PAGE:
"Infected Tubers. As the U.S. industry continues to expand the availability of “speciality varieties” with various colored skin and tuber flesh combinations, the importance of blemish diseases is rapidly becoming more evident, such as on these yellow-skinned tubers. Courtesy of Phil Nolte.
"S ilver Scurf Sp ores and Conidiophores. Courtesy of Phil Nolte.
In a recent poll, potato people from across the United States were asked to rank what they thought the greatest challenges to the industry in the near future will be. One of the most pressing problems the group identified was the blemish diseases of potato, with silver scurf ranking among the highest. And no wonder, as the U.S. industry continues to expand the availability of “speciality varieties” with various colored skin and tuber flesh combinations, the importance of blemish diseases is rapidly becoming more evident. This article will discuss what we can do to manage silver scurf in specialty potatoes. As with any management strategy, the first order of business is to gain a better understanding of the problem.
Rise of Silver Scurf
First off, silver scurf (caused by the fungus Helminthosporium solani) is considered to be a seed-borne disease. There are some efforts underway currently to further investigate the potential for soil survival of the fungus but
The prevailing view as of right now is that this disease organism doesn’t survive more than a single season in soil. This means that the seed you plant will very likely be the source of the silver scurf you see in your harvested crop.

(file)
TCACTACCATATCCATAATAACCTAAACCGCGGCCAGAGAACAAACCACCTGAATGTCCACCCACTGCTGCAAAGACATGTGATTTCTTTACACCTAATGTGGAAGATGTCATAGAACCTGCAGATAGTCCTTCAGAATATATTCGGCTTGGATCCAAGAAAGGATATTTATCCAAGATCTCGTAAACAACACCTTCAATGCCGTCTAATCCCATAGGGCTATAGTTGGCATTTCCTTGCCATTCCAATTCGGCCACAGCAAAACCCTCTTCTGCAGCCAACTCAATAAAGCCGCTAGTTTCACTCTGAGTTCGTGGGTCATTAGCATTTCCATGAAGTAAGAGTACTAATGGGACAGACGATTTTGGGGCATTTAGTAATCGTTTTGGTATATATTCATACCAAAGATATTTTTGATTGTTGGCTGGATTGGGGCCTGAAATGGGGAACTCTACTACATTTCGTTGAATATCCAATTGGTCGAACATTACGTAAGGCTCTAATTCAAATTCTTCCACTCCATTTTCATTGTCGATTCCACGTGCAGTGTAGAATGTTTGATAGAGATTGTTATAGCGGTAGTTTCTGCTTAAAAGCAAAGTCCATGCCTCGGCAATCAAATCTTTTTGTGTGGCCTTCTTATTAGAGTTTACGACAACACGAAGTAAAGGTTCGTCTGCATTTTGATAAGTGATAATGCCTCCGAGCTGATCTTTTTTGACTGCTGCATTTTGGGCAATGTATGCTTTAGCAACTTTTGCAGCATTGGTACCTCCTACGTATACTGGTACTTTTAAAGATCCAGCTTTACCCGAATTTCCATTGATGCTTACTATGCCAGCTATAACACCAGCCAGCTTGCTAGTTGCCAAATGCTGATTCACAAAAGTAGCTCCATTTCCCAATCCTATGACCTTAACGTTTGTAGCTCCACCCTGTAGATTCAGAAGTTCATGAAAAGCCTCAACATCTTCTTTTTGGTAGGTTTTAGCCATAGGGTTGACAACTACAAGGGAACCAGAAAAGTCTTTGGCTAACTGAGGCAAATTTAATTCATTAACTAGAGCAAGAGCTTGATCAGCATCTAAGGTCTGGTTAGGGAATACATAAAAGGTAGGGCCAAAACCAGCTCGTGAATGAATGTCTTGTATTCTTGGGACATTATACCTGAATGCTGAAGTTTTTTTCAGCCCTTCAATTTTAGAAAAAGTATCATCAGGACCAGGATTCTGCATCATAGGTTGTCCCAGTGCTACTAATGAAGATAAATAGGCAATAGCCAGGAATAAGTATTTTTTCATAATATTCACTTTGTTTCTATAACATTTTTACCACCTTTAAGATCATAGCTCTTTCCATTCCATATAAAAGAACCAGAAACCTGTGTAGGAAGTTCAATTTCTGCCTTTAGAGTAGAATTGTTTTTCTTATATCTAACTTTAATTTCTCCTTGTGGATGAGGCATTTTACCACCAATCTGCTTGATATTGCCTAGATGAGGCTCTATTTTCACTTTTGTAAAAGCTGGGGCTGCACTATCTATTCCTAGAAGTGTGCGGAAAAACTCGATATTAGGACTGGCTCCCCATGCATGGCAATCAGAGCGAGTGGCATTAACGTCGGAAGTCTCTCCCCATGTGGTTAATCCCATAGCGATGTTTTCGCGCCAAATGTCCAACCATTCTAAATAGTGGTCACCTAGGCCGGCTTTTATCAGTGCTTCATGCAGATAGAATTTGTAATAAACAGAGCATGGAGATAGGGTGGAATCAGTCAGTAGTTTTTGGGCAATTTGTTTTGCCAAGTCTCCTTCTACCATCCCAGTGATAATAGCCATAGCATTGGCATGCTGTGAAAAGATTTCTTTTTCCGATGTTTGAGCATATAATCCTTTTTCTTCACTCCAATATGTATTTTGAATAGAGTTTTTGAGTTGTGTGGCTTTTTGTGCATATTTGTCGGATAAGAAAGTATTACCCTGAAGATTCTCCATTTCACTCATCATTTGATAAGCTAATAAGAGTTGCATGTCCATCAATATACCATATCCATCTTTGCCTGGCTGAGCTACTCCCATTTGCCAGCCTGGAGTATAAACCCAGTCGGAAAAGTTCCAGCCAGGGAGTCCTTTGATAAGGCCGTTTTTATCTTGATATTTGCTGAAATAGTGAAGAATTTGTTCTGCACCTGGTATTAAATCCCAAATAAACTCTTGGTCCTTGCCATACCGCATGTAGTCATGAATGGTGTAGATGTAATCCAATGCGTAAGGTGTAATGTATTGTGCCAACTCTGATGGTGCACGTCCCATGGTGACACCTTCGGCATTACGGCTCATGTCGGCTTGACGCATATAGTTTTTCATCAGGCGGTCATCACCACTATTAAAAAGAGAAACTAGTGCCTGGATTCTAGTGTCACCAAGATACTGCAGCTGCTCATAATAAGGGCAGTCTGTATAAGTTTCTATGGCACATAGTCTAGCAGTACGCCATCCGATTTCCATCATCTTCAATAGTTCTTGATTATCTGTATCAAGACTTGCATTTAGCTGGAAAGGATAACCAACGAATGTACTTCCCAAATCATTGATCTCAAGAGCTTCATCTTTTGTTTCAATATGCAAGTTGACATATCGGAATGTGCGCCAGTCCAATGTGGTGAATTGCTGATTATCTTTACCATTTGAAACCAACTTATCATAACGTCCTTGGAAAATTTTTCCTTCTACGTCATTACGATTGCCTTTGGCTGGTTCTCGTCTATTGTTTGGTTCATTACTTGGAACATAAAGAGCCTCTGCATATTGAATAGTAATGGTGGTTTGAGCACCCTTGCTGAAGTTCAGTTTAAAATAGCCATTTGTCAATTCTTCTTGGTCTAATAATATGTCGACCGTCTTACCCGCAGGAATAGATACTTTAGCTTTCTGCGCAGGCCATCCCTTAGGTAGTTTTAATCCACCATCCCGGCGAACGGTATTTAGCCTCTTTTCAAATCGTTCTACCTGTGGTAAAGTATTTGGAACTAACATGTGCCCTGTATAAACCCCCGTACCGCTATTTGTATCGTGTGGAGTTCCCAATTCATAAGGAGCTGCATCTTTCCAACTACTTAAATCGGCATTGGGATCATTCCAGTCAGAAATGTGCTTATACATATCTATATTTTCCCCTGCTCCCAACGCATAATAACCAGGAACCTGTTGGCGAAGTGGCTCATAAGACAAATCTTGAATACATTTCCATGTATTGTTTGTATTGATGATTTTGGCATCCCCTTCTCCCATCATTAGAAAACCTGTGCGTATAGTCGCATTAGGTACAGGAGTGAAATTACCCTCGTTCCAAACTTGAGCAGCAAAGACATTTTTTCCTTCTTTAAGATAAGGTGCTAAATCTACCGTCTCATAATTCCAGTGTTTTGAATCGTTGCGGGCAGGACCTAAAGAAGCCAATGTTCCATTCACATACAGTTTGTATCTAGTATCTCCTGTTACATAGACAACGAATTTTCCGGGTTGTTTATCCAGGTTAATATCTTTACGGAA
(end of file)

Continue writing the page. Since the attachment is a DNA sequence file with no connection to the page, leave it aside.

That’s only part of the story, however. While seed is probably the source, there is a far more important component of the silver scurf disease cycle that occurs within the storage facility after the crop has been harvested and put to bed.
Daughter tubers become infected in the field from fungal spores produced on the periderm of the seed piece. The actual mechanism for how this process occurs remains somewhat of a mystery, but the end result is that the daughter tubers have become infected before harvest—usually on the stem end. These stem-end patches of silver scurf are called “primary lesions.” While you may or may not see them on freshly-harvested tubers, they usually become visible and/or more prominent after a month or so in storage. Primary lesions can be responsible for some cosmetic damage in their own right, but are much more important as a source of spores for a far more destructive phase of the disease: secondary spread in storage.
Spores produced in the primary lesions are released into the air stream of the storage facility and can then spread throughout the pile. Actual droplets of condensation on tubers may not be absolutely required for these spores to initiate new infection sites, but research has shown that the presence of moisture certainly can greatly exacerbate the problem. These new infection sites are referred to as “secondary lesions” and can be found anywhere on the tuber. Secondary lesions are usually smaller than primary lesions, but they cause a much greater problem due to their sheer numbers.
The keys to managing silver scurf involve a series of methods starting with the use of seed potatoes free of silver scurf. There are also seed piece treatments and in-furrow fungicides that can help reduce or eliminate spread from the seed piece to the daughter tubers. To avoid conditions that lead to condensation, careful attention to storage management can help reduce spread in storage.
At the present time, there are no post-harvest treatments that will reliably manage silver scurf over the long term in storage. Some suppression of the disease has been obtained with phosphorus acid applications, but not all formulations of this product are labeled for this use. Be sure to check the product label. There may be help coming just over the horizon, effective post harvest treatments are currently under development and should be available within the next year or so.